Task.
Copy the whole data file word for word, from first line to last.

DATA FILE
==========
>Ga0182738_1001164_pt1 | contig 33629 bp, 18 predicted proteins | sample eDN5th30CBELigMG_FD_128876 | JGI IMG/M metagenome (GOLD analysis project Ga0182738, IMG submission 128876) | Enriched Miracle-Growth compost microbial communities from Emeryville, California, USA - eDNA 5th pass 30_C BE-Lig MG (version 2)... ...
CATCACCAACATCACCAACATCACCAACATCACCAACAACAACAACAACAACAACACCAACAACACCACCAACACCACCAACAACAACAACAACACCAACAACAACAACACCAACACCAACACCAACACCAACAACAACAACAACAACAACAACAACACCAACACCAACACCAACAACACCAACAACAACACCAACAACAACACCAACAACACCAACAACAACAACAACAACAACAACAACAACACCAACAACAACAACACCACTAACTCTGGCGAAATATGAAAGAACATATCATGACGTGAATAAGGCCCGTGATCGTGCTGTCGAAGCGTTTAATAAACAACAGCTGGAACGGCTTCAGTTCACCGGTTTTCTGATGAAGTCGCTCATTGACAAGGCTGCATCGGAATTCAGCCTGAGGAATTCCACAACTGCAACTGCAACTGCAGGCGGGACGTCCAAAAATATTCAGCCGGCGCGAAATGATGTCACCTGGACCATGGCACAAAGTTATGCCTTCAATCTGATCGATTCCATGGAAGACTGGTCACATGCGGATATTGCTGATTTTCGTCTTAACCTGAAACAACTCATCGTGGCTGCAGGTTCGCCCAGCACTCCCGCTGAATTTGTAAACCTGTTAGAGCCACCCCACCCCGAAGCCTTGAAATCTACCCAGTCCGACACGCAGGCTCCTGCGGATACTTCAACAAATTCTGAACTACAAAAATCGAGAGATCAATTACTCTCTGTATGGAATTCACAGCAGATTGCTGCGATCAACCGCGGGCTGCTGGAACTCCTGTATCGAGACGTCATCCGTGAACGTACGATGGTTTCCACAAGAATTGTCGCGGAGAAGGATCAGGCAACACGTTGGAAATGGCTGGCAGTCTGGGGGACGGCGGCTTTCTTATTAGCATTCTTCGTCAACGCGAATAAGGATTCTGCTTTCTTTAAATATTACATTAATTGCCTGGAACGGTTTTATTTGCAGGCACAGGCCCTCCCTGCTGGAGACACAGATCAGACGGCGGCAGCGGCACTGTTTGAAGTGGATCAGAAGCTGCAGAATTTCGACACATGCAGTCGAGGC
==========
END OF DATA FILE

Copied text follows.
>Ga0182738_1001164_pt1 | contig 33629 bp, 18 predicted proteins | sample eDN5th30CBELigMG_FD_128876 | JGI IMG/M metagenome (GOLD analysis project Ga0182738, IMG submission 128876) | Enriched Miracle-Growth compost microbial communities from Emeryville, California, USA - eDNA 5th pass 30_C BE-Lig MG (version 2)... ...
CATCACCAACATCACCAACATCACCAACATCACCAACAACAACAACAACAACAACACCAACAACACCACCAACACCACCAACAACAACAACAACACCAACAACAACAACACCAACACCAACACCAACACCAACAACAACAACAACAACAACAACAACACCAACACCAACACCAACAACACCAACAACAACACCAACAACAACACCAACAACACCAACAACAACAACAACAACAACAACAACAACACCAACAACAACAACACCACTAACTCTGGCGAAATATGAAAGAACATATCATGACGTGAATAAGGCCCGTGATCGTGCTGTCGAAGCGTTTAATAAACAACAGCTGGAACGGCTTCAGTTCACCGGTTTTCTGATGAAGTCGCTCATTGACAAGGCTGCATCGGAATTCAGCCTGAGGAATTCCACAACTGCAACTGCAACTGCAGGCGGGACGTCCAAAAATATTCAGCCGGCGCGAAATGATGTCACCTGGACCATGGCACAAAGTTATGCCTTCAATCTGATCGATTCCATGGAAGACTGGTCACATGCGGATATTGCTGATTTTCGTCTTAACCTGAAACAACTCATCGTGGCTGCAGGTTCGCCCAGCACTCCCGCTGAATTTGTAAACCTGTTAGAGCCACCCCACCCCGAAGCCTTGAAATCTACCCAGTCCGACACGCAGGCTCCTGCGGATACTTCAACAAATTCTGAACTACAAAAATCGAGAGATCAATTACTCTCTGTATGGAATTCACAGCAGATTGCTGCGATCAACCGCGGGCTGCTGGAACTCCTGTATCGAGACGTCATCCGTGAACGTACGATGGTTTCCACAAGAATTGTCGCGGAGAAGGATCAGGCAACACGTTGGAAATGGCTGGCAGTCTGGGGGACGGCGGCTTTCTTATTAGCATTCTTCGTCAACGCGAATAAGGATTCTGCTTTCTTTAAATATTACATTAATTGCCTGGAACGGTTTTATTTGCAGGCACAGGCCCTCCCTGCTGGAGACACAGATCAGACGGCGGCAGCGGCACTGTTTGAAGTGGATCAGAAGCTGCAGAATTTCGACACATGCAGTCGAGGC